Canyon de Chelly rewards intrepid travelers with spectacular views and glimpses into traditional Native American life.
In the state of Arizona, near its eastern edge, Canyon de Chelly (pronounced “de-SHAY”) National Monument rewards intrepid travelers with spectacular views and glimpses into traditional Native American life.
On the Navajo Indian reservation, 379 kilometers northwest of Albuquerque, New Mexico, this dramatic, sandstone-walled canyon preserves centuries-old ancestral puebloan dwellings and rock art, along with ancient campsites and etched images of the Archaic-era people, the first to call the canyon home thousands of years ago. For more than 300 years now, the Navajo have inhabited this land.
Between the canyon’s 305-meter-high walls, cottonwood-fringed washes meander past bright green meadows, humble farms, hulking sandstone monoliths and the occasional hogan (a traditional Navajo home). On the cliff walls you will spy small adobe dwellings and clusters of rock carvings, called petroglyphs, depicting animal figures, spirals, snakes and other symbols that spark the imagination.
What to See in Canyon de Chelly
Peer into the canyon from one of two scenic rim drives, each involving a 64-kilometer round trip from the visitor center and punctuated with panoramic overlooks. Photography along the North Rim road is best during morning hours. You can capture great photographs at the sweeping Antelope House Overlook.
Drive the South Rim road in the afternoon, when softer light makes for rich, colorful pictures taken from seven canyon overlooks buzzing with photographers and Navajo vendors selling handmade pottery, jewelry, paintings and other crafts.
The South Rim’s grand finale is monolithic Spider Rock, its dual sandstone spires towering 244 meters above the canyon floor. From the overlook parking lot, a short walking trail leads to outstanding views of this iconic rock formation.
Spider Rock is an iconic, not-to-be-missed rock formation in Canyon de Chelly.
What to Do in Canyon de Chelly
Though managed and protected by the U.S. National Park Service, the land belongs to the Navajo tribe and is considered sacred ground. The Navajo live and maintain working farms within the canyon, creating a unique place to visit. With the exception of a single hiking trail, you may only enter the canyon if escorted by an authorized Navajo guide.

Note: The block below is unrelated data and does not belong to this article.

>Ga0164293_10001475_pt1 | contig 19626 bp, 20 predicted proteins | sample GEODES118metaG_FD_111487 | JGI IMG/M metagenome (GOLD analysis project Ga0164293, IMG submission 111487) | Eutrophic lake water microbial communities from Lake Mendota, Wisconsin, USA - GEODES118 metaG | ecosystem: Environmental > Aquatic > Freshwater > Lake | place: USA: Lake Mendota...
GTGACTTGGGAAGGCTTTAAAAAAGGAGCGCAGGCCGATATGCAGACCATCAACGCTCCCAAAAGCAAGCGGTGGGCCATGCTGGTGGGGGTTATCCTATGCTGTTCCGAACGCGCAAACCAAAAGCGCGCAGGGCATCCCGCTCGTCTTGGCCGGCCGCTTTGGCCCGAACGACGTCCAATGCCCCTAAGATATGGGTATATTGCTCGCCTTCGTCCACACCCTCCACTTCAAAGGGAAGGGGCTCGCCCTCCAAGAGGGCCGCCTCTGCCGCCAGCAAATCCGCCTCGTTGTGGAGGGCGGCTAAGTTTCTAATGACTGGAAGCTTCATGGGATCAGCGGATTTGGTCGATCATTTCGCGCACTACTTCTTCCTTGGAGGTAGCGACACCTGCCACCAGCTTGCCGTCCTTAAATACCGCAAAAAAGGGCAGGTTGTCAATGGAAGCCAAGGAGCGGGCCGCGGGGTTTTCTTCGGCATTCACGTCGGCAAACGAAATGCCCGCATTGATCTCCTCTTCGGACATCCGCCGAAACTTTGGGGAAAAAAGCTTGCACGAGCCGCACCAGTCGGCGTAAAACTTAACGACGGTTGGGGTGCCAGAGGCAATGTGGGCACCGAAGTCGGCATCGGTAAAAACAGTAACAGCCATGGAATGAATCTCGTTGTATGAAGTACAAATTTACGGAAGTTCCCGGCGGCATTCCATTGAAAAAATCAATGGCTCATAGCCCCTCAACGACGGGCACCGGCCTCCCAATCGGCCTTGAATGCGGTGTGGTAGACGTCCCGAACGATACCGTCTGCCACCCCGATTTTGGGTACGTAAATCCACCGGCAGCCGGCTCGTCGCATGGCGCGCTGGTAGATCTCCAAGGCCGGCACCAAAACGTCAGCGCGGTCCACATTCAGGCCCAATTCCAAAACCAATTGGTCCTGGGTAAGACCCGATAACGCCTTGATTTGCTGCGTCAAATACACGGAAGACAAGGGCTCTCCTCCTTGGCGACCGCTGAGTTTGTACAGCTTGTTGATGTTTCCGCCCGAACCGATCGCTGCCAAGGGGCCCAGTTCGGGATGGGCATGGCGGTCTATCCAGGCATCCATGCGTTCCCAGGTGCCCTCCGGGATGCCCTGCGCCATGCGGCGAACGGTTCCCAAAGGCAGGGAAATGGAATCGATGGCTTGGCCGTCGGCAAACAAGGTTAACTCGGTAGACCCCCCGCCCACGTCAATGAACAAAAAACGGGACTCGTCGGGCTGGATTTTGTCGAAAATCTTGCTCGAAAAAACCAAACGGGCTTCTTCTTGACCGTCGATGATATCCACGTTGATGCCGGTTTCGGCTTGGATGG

The White House Trail — 4 kilometers round trip — begins at the White House Overlook on the South Rim road, about 9.6 kilometers from the visitor center. There’s no need for a Navajo guide on this steep, winding hike to the canyon bottom, where your destination is the ancient cliff dwelling White House Ruin. Dating to about 1200, the ruins occupy an alcove near the base of a 152.4-meter-high sheer cliff. Fences prevent climbing on the archaeological site, but it’s still wonderful to behold. Nearby are public restrooms as well as Navajo vendors selling drinks and snacks, including warm Navajo frybread (deep-fried dough) served with toppings like honey, cinnamon and powdered sugar.
Navajo guides lead four-wheel-drive, hiking and horseback trips within the canyon. Choosing a tour will depend on your budget and the time you have. One of the most popular canyon excursions are the so-called “shake and bake” tours offered by Thunderbird Lodge. For this bumpy, three-hour tour you will climb aboard a heavy-duty flatbed truck that seats a dozen passengers. Guides point out ancient rock art and talk of Navajo mythology as you visit ruins like Antelope House and White House. For a bit more money, you can join a private, four-wheel-drive tour with an outfit such as Antelope House Tours.
A little-known option, you can drive through the canyon in your own four-wheel-drive vehicle (a necessity due to deep-sand roads) as long as a Navajo guide rides with you. You will find guides soliciting business in the visitor center parking lot.
You can walk the White House Trail on your own. To explore more of the area, however, you will need a Navajo guide.
Where to Sleep
Within the monument, the Thunderbird Lodge offers basic rooms on tranquil grounds shaded by cottonwood trees. The low-key Navajo town of Chinle, adjacent to the park entrance, has chain motels. Don’t expect luxury. Do anticipate high rates between April and October.
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